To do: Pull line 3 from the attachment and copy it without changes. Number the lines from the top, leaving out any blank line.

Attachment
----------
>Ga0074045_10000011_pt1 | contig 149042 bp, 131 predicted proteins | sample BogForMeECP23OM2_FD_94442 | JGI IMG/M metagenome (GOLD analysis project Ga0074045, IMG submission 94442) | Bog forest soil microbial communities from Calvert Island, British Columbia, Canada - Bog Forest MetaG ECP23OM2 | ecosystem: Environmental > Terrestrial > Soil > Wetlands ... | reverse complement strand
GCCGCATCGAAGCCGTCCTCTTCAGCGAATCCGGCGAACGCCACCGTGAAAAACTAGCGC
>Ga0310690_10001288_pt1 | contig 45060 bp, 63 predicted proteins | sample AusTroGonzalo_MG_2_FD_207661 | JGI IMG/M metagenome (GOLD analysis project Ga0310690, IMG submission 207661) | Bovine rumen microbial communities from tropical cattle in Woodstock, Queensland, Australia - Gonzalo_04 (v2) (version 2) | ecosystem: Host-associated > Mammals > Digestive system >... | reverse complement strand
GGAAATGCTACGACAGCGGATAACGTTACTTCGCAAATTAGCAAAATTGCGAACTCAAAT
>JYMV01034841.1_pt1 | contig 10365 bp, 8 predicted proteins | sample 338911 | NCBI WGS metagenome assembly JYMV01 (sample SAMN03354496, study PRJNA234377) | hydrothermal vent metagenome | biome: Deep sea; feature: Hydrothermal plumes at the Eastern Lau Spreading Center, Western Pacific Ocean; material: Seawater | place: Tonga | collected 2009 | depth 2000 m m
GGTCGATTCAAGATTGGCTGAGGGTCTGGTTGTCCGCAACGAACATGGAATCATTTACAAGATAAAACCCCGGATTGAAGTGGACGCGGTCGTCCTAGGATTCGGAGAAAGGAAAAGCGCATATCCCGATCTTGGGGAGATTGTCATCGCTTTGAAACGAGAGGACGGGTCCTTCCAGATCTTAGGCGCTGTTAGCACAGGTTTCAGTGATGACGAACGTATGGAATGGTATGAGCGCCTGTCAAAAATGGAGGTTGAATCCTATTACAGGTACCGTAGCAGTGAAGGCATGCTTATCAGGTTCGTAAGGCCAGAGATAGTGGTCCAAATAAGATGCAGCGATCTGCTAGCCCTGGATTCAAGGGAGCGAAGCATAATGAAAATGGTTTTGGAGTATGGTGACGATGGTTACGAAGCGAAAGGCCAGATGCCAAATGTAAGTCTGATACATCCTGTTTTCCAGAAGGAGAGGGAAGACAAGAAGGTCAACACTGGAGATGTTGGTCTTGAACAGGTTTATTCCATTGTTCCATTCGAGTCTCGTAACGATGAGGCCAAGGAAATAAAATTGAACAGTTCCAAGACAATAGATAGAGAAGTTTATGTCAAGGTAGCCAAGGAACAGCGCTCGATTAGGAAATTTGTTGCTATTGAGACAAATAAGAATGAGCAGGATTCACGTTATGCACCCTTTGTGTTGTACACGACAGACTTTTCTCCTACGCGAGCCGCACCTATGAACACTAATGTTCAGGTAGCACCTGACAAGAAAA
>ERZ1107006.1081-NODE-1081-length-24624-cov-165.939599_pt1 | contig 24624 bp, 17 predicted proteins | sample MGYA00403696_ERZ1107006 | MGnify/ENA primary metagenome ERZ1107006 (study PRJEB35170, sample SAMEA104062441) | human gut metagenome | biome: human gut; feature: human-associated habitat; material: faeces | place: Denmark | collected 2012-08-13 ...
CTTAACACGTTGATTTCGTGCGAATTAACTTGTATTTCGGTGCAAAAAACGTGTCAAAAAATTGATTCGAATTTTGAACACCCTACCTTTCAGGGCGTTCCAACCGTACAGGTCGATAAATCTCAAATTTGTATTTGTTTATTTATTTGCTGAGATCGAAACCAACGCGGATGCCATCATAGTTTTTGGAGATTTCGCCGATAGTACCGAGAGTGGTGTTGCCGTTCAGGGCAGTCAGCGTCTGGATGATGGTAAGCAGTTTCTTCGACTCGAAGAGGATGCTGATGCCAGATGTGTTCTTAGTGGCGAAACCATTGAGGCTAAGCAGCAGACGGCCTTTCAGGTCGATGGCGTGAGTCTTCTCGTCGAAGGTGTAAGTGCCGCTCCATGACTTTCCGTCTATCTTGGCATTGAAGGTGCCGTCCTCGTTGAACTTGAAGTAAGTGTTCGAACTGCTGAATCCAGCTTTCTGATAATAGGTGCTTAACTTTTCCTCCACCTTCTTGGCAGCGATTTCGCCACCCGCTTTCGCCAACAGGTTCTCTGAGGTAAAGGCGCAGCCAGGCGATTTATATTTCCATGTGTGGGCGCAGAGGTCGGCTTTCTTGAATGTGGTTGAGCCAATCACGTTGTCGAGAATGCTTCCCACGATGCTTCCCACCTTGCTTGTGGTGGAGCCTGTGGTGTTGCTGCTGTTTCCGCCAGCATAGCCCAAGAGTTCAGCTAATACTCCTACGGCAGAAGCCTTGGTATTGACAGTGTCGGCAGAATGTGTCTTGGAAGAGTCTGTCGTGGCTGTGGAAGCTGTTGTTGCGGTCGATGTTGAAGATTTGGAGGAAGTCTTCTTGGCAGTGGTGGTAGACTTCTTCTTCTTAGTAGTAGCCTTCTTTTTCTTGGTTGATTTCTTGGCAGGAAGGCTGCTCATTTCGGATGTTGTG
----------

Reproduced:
>Ga0310690_10001288_pt1 | contig 45060 bp, 63 predicted proteins | sample AusTroGonzalo_MG_2_FD_207661 | JGI IMG/M metagenome (GOLD analysis project Ga0310690, IMG submission 207661) | Bovine rumen microbial communities from tropical cattle in Woodstock, Queensland, Australia - Gonzalo_04 (v2) (version 2) | ecosystem: Host-associated > Mammals > Digestive system >... | reverse complement strand